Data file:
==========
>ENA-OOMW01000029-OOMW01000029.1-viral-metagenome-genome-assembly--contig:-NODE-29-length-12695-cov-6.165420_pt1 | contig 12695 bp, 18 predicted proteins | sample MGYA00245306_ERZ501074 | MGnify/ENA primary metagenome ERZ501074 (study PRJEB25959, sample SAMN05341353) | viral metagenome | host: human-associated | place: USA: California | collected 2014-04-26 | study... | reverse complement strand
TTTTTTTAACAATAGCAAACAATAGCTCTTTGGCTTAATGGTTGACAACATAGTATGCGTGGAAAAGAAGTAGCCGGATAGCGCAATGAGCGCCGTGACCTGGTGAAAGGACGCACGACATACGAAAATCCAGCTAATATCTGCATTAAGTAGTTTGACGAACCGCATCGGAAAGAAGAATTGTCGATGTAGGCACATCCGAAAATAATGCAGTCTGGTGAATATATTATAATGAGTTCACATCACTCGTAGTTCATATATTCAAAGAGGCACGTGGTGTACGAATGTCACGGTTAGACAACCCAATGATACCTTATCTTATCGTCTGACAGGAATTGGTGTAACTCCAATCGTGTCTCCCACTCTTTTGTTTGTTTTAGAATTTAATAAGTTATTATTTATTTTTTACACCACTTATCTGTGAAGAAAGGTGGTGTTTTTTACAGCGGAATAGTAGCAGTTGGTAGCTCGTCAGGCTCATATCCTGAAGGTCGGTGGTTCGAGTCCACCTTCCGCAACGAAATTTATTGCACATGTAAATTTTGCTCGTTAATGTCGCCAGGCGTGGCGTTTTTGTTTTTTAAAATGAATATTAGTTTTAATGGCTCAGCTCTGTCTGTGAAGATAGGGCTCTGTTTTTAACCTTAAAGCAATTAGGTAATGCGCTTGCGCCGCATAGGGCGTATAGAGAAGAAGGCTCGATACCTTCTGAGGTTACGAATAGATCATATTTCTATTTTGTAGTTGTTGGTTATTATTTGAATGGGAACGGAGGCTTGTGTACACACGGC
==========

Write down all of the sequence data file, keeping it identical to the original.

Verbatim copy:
>ENA-OOMW01000029-OOMW01000029.1-viral-metagenome-genome-assembly--contig:-NODE-29-length-12695-cov-6.165420_pt1 | contig 12695 bp, 18 predicted proteins | sample MGYA00245306_ERZ501074 | MGnify/ENA primary metagenome ERZ501074 (study PRJEB25959, sample SAMN05341353) | viral metagenome | host: human-associated | place: USA: California | collected 2014-04-26 | study... | reverse complement strand
TTTTTTTAACAATAGCAAACAATAGCTCTTTGGCTTAATGGTTGACAACATAGTATGCGTGGAAAAGAAGTAGCCGGATAGCGCAATGAGCGCCGTGACCTGGTGAAAGGACGCACGACATACGAAAATCCAGCTAATATCTGCATTAAGTAGTTTGACGAACCGCATCGGAAAGAAGAATTGTCGATGTAGGCACATCCGAAAATAATGCAGTCTGGTGAATATATTATAATGAGTTCACATCACTCGTAGTTCATATATTCAAAGAGGCACGTGGTGTACGAATGTCACGGTTAGACAACCCAATGATACCTTATCTTATCGTCTGACAGGAATTGGTGTAACTCCAATCGTGTCTCCCACTCTTTTGTTTGTTTTAGAATTTAATAAGTTATTATTTATTTTTTACACCACTTATCTGTGAAGAAAGGTGGTGTTTTTTACAGCGGAATAGTAGCAGTTGGTAGCTCGTCAGGCTCATATCCTGAAGGTCGGTGGTTCGAGTCCACCTTCCGCAACGAAATTTATTGCACATGTAAATTTTGCTCGTTAATGTCGCCAGGCGTGGCGTTTTTGTTTTTTAAAATGAATATTAGTTTTAATGGCTCAGCTCTGTCTGTGAAGATAGGGCTCTGTTTTTAACCTTAAAGCAATTAGGTAATGCGCTTGCGCCGCATAGGGCGTATAGAGAAGAAGGCTCGATACCTTCTGAGGTTACGAATAGATCATATTTCTATTTTGTAGTTGTTGGTTATTATTTGAATGGGAACGGAGGCTTGTGTACACACGGC